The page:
Shopian firing: SC bars J&K from coercive action against Major

Claiming that there was no mala fide intent on the part of the soldiers, the petition stated, “The fire was inflicted only to impair and provide a safe escape from a savage and violent mob engaged in terrorist activity.”

By: Express News Service | New Delhi | Updated: February 13, 2018 4:58:53 am
The court also issued a notice on another petition which sought a direction to the Centre to set up a committee of experts for conducting a preliminary inquiry before a case is registered against Army personnel, and direction to the state government not to withdraw cases against stone-pelters.

The Supreme Court on Monday stopped the Mehbooba Mufti-led Jammu and Kashmir government from initiating any coercive action against Major Aditya Kumar, named in the FIR registered by state police in connection with the death of three people in Army firing in Shopian on January 27.

Issuing notice to the state and Centre, a three-judge bench headed by Chief Justice Dipak Misra ordered, “As an interim measure, it is directed that no coercive steps shall be taken on the basis of the First Information Report No. 26/2018 dated 27.1.2018 registered at P.S. (Police Station) Shopian under Sections 336, 307, 302 of Ranbir Penal Code against Major Aditya Kumar.” The court was hearing a petition filed by Kumar’s father, Lieutenant Colonel Karamveer Singh, a serving Army officer, seeking quashing of the FIR.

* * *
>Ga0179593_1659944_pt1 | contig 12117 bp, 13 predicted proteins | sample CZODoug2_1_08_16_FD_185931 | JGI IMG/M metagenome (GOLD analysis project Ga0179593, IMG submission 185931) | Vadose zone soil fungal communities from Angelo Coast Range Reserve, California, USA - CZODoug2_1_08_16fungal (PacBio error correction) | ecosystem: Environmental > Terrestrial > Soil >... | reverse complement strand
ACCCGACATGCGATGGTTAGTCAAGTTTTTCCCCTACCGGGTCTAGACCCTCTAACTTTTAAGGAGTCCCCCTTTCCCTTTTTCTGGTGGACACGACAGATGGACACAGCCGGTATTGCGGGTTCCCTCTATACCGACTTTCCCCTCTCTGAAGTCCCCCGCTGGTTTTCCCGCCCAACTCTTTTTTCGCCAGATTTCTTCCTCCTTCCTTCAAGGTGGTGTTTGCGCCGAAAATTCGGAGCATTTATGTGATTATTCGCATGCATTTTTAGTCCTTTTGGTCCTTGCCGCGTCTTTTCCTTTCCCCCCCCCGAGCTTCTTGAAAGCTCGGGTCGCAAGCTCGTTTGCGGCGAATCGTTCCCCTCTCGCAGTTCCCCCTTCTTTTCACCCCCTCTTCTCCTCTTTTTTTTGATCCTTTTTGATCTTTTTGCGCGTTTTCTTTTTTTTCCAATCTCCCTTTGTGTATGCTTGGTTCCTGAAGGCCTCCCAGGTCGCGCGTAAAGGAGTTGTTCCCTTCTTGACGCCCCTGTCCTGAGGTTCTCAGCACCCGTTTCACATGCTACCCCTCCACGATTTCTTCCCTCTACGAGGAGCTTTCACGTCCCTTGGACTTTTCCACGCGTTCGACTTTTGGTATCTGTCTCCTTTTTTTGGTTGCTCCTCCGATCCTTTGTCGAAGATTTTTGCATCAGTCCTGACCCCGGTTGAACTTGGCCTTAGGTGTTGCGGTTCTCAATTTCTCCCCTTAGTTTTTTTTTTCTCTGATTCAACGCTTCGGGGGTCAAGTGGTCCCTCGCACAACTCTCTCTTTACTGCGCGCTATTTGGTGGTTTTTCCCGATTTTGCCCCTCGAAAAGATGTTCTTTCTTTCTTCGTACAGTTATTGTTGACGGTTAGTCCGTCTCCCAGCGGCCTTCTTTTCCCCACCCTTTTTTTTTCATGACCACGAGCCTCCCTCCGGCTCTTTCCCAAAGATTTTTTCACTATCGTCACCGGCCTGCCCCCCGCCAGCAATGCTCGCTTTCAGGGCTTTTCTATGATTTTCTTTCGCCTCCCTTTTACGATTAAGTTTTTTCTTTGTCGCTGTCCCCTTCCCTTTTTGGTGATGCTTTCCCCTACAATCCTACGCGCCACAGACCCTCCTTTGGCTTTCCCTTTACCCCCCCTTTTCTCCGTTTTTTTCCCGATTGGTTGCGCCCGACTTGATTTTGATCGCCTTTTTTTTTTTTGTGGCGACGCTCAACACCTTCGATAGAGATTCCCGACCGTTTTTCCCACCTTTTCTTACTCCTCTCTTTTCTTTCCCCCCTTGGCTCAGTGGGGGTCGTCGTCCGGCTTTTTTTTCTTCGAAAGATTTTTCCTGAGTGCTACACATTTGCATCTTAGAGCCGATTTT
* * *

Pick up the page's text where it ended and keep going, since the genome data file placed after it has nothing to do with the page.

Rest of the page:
The bench gave the J&K government two weeks to file its reply and asked Attorney General  K K Venugopal to assist it.  “Let a copy of this petition be served on Mr Shoeb Alam, standing counsel for the State of Jammu & Kashmir, who shall file a reply within two weeks. A copy of the petition be served on the office of the learned Attorney General, who shall represent the Union of India and put forth its stand,” the court said.

The court also issued a notice on another petition which sought a direction to the Centre to set up a committee of experts for conducting a preliminary inquiry before a case is registered against Army personnel, and direction to the state government not to withdraw cases against stone-pelters. Appearing for Lt Col Singh, senior advocate Mukul Rohatgi said it was a “serious” matter and that “currently an operation was going on”.

Singh contended that the Army personnel were forced to fire at “a savage and violent mob engaged in terrorist activity”, which had hurled stones at an Army convoy and was allegedly about to lynch a Junior Commissioned Officer. The area was “isolated by an unruly and deranged mob who were pelting the said vehicles with stones, causing damage to the military vehicles which are the property of the Government of India, as well as placing the lives of military personnel and military property within the vehicles in grave peril,” the petition said.

Claiming that there was no mala fide intent on the part of the soldiers, the petition stated, “The fire was inflicted only to impair and provide a safe escape from a savage and violent mob engaged in terrorist activity.”  Jammu and Kashmir Coalition of Civil Society, a rights group, described the apex court order as “irregular”, saying that it “appears to favour the accused at the cost of the victims”.

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